3. The covalent bonding in the ammonia molecule

Doc Brown's Chemistry: Chemical Bonding and structure GCSE level, IGCSE, O, IB, AS, A level US grade 9-12 level Revision Notes

Covalent bonding diagram for AMMONIA covalent molecule, molecular formula NH3

* metals \ non-metals (zig-zag line)

Pd metals Part of the modern Periodic Table

Pd = period, Gp = group

metals => non–metals
Gp1 Gp2 Gp3 Gp4 Gp5 Gp6 Gp7 Gp0
1 1H  Note that hydrogen does not readily fit into any group but is a non-metal 2He
2 3Li 4Be atomic number Chemical Symbol eg 4Be 5B 6C 7N 8O 9F 10Ne
3 11Na 12Mg 13Al 14Si 15P 16S 17Cl 18Ar
4 19K 20Ca 21Sc 22Ti 23V 24Cr 25Mn 26Fe 27Co 28Ni 29Cu 30Zn 31Ga 32Ge 33As 34Se 35Br 36Kr
5 37Rb 38Sr 39Y 40Zr 41Nb 42Mo 43Tc 44Ru 45Rh 46Pd 47Ag 48Cd 49In 50Sn 51Sb 52Te 53I 54Xe
6 55Cs 56Ba Transition Metals 81Tl 82Pb 83Bi 84Po 85At 86Rn
The covalent molecule ammonia from nitrogen combining with hydrogen


(c) doc bThree atoms of hydrogen (1) combine with one atom of nitrogen (2.5) to form the molecule of the compound ammonia NH3

Each hydrogen atom is one electron short of a helium structure (full shell) and nitrogen is three electrons short of a full outer shell (of 8), so three hydrogen atoms share their electrons with the five outer electrons of nitrogen, so all four atoms effectively have full outer shells.

three of (c) doc b and one (c) doc b combine to form (c) doc b so that the hydrogen atoms are electronically like helium and the nitrogen atom becomes like neon (only the outer shell of nitrogen's electrons are shown).

dot and cross diagram of the ammonia moleculeElectronically, hydrogen (1) becomes like helium (2) and nitrogen (2.5) becomes like neon (2.8), so the hydrogen and nitrogen atoms effectively have full outer shells in forming the covalent bonds when the atoms share their outer electrons.

(Lewis diagram of ammonia) simplified 'dot and cross' electronic diagram for the covalently bonded ammonia molecule

The ammonia molecule is held together by the strong N–H nitrogen–hydrogen single covalent bonds by sharing electrons.

Note that the inner shell of nitrogen's electrons are not shown (as in the diagrams on the right), only the outer shell of nitrogen's electrons are involved in the covalent bonding here.


The molecule can be shown as  (displayed formula) with three nitrogen – hydrogen single covalent bonds (AS note: called a trigonal pyramid shape, the H–N–H bond angle is 107o.  This displayed formula does indicate the shape of the ammonia molecule as well as how the three N-H single covalent bonds are arranged, but no relative size of atoms or electronic detail of covalent bond formation by electron sharing. It does indicate the pyramidal shape of the molecule (A level comment).

The double dots represent a pair of electrons not involved in the covalent bonding in ammonia. PH3 will be similar since phosphorus (2.8.5) is in the same Group 5 as nitrogen. Valency of nitrogen or phosphorus is 3 here.

Above on the right two of the full 'dot and cross' electronic Lewis diagram for the covalent bonding in the ammonia molecule.

Covalent bond molecule diagrams come in a variety of forms e.g. for ammonia, as well as those above ...

    all ammonia!

dot and cross electronic diagram, 3D ball and stick model, 3D space-filling model and 2D displayed formula



Melting point of ammonia -78 oC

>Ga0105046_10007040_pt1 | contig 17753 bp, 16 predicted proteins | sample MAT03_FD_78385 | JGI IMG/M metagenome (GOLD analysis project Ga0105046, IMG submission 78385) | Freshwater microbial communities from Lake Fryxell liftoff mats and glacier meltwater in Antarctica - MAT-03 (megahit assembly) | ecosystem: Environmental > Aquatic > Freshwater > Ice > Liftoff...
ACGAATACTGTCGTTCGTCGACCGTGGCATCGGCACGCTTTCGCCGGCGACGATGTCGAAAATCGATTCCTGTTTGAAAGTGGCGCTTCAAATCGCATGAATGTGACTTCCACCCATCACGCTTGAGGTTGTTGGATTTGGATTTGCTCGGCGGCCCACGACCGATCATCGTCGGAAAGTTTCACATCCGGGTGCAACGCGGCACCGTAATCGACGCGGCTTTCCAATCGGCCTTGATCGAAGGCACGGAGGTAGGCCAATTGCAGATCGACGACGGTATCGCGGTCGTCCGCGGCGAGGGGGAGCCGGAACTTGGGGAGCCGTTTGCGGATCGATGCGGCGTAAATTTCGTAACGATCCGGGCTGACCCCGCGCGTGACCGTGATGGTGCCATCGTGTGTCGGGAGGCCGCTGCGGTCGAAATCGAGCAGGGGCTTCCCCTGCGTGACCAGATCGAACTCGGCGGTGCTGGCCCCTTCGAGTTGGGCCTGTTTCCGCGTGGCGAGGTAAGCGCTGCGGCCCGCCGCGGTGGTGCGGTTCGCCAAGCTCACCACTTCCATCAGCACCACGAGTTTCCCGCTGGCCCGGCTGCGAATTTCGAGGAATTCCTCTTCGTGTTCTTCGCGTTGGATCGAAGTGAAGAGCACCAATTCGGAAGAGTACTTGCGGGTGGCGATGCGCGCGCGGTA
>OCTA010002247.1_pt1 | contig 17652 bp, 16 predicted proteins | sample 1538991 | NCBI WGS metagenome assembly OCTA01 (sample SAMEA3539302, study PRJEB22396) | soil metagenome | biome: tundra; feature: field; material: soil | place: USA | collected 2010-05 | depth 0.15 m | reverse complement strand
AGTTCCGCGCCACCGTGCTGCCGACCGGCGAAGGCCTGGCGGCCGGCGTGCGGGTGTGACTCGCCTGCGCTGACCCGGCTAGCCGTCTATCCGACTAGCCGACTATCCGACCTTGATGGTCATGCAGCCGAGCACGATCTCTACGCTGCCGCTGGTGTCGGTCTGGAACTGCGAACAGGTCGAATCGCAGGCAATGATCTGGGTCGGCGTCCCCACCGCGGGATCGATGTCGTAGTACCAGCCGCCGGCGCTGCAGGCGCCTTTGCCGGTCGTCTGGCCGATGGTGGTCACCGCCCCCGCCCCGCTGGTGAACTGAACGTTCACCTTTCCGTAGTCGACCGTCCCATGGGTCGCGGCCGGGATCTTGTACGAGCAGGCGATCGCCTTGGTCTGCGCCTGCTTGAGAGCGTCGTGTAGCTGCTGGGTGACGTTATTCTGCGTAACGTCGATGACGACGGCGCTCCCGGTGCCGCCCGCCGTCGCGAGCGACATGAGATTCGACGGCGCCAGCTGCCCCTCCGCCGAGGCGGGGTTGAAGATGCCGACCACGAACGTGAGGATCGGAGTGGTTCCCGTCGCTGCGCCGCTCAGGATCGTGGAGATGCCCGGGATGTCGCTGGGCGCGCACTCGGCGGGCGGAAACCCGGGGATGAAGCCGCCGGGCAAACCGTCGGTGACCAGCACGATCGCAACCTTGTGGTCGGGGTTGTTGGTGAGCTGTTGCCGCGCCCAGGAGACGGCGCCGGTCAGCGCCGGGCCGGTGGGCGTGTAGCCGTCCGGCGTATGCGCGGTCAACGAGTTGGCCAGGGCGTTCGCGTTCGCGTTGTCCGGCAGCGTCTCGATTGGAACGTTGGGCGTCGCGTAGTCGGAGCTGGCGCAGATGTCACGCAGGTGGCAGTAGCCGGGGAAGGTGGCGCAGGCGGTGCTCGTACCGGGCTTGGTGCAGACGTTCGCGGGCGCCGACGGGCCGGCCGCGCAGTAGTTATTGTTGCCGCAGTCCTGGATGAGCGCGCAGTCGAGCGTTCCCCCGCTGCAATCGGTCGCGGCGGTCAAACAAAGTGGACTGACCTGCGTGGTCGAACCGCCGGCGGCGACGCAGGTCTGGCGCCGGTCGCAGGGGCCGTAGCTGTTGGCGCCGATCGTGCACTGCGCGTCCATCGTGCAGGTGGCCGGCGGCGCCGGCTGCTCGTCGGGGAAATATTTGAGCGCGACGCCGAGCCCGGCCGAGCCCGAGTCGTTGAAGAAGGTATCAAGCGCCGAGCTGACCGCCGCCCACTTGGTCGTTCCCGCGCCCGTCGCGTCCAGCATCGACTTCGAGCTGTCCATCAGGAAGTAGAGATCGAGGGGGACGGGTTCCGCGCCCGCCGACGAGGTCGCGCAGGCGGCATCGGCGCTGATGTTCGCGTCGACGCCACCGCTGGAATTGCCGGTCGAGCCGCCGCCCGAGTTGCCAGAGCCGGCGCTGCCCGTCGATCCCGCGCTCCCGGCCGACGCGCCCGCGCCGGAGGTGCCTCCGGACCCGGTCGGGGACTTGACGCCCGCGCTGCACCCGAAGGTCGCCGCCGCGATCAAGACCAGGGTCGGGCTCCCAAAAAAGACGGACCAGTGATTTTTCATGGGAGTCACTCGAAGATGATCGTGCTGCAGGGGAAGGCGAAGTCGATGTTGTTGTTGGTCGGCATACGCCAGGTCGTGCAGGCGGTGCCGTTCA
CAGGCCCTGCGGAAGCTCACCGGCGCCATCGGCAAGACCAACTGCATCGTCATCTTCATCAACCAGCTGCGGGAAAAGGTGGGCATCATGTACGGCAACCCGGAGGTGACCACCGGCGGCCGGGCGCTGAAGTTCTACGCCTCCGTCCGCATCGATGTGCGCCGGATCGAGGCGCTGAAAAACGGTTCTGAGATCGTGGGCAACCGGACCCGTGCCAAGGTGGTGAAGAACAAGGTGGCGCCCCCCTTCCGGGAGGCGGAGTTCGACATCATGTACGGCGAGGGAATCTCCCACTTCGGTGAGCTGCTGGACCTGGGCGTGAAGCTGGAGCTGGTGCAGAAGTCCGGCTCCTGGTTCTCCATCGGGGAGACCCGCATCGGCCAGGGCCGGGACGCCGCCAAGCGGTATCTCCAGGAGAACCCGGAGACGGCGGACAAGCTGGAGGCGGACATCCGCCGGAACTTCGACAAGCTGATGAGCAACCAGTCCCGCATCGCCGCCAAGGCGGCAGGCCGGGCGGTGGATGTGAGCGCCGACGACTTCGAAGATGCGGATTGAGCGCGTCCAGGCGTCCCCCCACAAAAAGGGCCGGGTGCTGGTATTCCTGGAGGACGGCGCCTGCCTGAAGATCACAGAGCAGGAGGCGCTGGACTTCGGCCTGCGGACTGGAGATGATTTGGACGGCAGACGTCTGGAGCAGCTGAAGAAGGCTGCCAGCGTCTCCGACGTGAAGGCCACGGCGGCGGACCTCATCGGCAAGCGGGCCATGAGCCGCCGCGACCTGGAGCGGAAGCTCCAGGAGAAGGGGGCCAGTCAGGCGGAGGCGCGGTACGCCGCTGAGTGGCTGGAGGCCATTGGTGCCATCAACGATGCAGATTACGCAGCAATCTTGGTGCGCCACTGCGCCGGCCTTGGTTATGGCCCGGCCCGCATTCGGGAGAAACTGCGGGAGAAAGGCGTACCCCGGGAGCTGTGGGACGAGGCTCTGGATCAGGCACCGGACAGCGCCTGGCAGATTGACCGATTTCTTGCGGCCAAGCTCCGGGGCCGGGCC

Boiling point of ammonia -33 oC

Ammonia is a colourless pungent gas at room temperature

Its worth making the following comments on the different representations of simple covalent molecules of >2 atoms

So, reminders:

(i) Dot and cross diagrams are good for showing the electronic detail of the structure, and whether the bonds are single (ox) or double (ox) etc. However, it gives no idea on the shape of the molecule i.e. the 3D spatial arrangement of the bonds and atoms (its effectively a 2D diagram, but the molecule might not be flat!) and no information about the relative size of the atoms.

(ii) Displayed formulae clearly shows how the atoms are bonded together, e.g. the arrangement of the three N-H single bonds, but only gives a 2D view of the molecule.

(iii) It needs a 3D ball and stick model diagram to give an idea of the spatial arrangement of the atoms, but not the relative size of the atoms. A space filling model would give the shape of the molecule and the relative size of the atoms. However, neither of these two models show any electronic details of how the covalent bond is formed.






What next?

Recommend next: The covalent bonding in the methane molecule

Explaining the properties of small covalently bonded molecules


Sub-index for Part 3. Covalent Bonding: small molecules & properties


Index for ALL chemical bonding and structure notes


Perhaps of interest?



Use My Google search box

Website map buttons below


KS3 BIOLOGY QUIZZES ~US grades 6-8 KS3 CHEMISTRY QUIZZES ~US grades 6-8 KS3 PHYSICS QUIZZES ~US grades 6-8 HOMEPAGE of Doc Brown's Science Website EMAIL Doc Brown's Science Website
GCSE 9-1 BIOLOGY NOTES GCSE 9-1 CHEMISTRY NOTES and QUIZZES GCSE 9-1 PHYSICS NOTES GCSE 9-1 SCIENCES syllabus-specification help links for biology chemistry physics courses IGCSE & O Level SCIENCES syllabus-specification help links for biology chemistry physics courses
Advanced A/AS Level ORGANIC Chemistry Revision Notes US K12 ~grades 11-12 Advanced A/AS Level INORGANIC Chemistry Revision Notes US K12 ~grades 11-12 Advanced A/AS Level PHYSICAL-THEORETICAL Chemistry Revision Notes US K12 ~grades 11-12 Advanced A/AS Level CHEMISTRY syllabus-specificatio HELP LINKS of my site Doc Brown's Travel Pictures
Website content © Dr Phil Brown 2000+. All copyrights reserved on revision notes, images, quizzes, worksheets etc. Copying of website material is NOT permitted. Exam revision summaries & references to science course specifications are unofficial.

 Doc Brown's Chemistry